International Monetary Fund downgrades 2015 outlook for global growth to 3.3%
The United States (US) economy's stumble at the start of 2015 is dragging down the world's growth prospects, the International Monetary Fund (IMF) said yesterday.
The IMF forecasts 3.3 per cent global growth this year, down from the 3.5 per cent it predicted in April. The main culprit: The American economy, world's biggest, shrank at a 0.2 per cent annual rate from January to March, hurt by nasty weather. The IMF last month cut the outlook for US growth to 2.5 per cent in 2015, from April's 3.1 per cent. The US economy grew 2.4 per cent in 2014.
The fund expects the US economy to grow three per cent in 2016.
IMF research chief Olivier Blanchard downplayed the wider economic impact of the Greek debt crisis and the possibility that Greece could be forced to abandon the euro currency. "The effects on the rest of the world economy are likely to be limited," he said.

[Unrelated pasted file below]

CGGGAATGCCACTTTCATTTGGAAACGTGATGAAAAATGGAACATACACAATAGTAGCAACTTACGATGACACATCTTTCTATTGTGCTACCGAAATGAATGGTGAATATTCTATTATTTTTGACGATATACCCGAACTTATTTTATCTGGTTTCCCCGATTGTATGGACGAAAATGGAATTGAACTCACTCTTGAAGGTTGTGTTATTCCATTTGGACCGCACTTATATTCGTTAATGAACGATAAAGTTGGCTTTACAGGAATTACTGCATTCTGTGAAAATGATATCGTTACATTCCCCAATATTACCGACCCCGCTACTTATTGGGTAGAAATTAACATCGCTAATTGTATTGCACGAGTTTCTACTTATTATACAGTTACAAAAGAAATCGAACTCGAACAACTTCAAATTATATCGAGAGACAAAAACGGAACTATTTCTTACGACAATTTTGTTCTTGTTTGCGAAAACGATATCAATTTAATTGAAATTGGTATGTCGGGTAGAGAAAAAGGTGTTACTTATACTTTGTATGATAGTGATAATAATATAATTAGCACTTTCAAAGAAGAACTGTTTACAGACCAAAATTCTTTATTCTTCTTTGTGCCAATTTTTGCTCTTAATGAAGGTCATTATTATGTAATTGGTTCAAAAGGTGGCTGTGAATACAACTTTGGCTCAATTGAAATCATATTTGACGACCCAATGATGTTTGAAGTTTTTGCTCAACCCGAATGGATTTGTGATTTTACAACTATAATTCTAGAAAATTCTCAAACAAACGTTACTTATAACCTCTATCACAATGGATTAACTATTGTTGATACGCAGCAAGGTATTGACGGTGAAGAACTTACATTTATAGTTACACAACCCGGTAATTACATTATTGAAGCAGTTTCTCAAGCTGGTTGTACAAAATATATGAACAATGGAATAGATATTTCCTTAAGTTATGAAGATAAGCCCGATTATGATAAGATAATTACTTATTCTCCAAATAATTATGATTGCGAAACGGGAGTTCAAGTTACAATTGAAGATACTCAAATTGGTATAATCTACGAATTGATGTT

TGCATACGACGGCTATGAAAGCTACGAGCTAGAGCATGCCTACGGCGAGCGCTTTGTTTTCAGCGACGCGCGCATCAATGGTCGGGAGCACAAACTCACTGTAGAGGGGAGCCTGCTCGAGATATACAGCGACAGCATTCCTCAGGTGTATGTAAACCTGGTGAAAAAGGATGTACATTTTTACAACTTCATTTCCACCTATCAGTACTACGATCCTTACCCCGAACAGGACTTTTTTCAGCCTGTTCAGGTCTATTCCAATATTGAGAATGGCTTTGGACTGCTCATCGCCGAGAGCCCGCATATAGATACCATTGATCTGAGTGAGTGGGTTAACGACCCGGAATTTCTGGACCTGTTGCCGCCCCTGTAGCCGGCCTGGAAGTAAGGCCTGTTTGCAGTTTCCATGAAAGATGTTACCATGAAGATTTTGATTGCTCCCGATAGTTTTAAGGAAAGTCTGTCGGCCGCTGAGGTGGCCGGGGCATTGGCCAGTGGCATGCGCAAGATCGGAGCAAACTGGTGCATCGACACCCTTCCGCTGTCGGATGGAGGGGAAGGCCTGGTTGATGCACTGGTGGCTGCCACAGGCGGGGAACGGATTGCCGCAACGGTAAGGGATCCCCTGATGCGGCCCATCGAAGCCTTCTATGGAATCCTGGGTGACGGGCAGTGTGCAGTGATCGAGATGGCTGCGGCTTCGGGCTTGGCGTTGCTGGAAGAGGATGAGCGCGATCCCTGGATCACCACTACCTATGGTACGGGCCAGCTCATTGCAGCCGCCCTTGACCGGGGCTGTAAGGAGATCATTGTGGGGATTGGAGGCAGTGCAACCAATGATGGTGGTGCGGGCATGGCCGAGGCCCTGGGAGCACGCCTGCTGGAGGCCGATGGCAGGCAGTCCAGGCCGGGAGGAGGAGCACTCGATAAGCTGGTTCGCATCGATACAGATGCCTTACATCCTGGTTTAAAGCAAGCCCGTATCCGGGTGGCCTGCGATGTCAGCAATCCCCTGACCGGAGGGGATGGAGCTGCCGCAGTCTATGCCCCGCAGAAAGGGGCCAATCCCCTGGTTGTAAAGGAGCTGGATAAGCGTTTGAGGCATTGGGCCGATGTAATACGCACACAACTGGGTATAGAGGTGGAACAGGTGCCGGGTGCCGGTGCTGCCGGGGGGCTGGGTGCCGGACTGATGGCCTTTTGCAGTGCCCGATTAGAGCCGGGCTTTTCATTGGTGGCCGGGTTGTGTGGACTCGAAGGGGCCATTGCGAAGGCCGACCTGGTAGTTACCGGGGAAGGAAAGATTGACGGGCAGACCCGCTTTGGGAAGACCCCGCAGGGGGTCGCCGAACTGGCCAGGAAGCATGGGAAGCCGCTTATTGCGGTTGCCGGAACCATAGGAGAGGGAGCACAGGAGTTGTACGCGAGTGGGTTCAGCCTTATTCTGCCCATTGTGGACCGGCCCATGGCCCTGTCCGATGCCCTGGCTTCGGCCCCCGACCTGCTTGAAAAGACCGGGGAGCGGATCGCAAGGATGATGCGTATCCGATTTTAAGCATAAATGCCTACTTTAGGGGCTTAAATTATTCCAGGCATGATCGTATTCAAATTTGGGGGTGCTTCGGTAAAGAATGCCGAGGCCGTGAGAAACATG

The IMF expects global growth to improve to 3.8 per cent next year.
Meantime, America's first-quarter troubles are pinching its neighbours. The IMF trimmed Mexico's 2015 growth forecast to 2.4 per cent from three per cent and Canada's to 1.5 per cent from 2.2 per cent.
The multinational lending agency kept its forecast for China's economic growth unchanged at 6.8 per cent this year and 6.3 per cent in 2016.
stock market plunge
The Chinese stock market has plunged, with the Shanghai Composite index down 30 per cent from its peak less than a month ago. But Blanchard said: "We don't see it as a major macroeconomic issue."
That is because ordinary Chinese mostly did not spend the paper gains in their stock portfolios as shares climbed to dangerous heights over the past year; so they are not likely to cut back now. Moreover, Blanchard said, the stock market is small compared with the size of China's economy, the world's second largest.
The IMF predicts the Eurozone will grow 1.5 per cent this year, unchanged from April's forecast; Japan will grow 0.8 per cent, down from an April forecast of one per cent; and the Brazilian economy will shrink 1.5 per cent, a downgrade from April's forecast for a one per cent drop.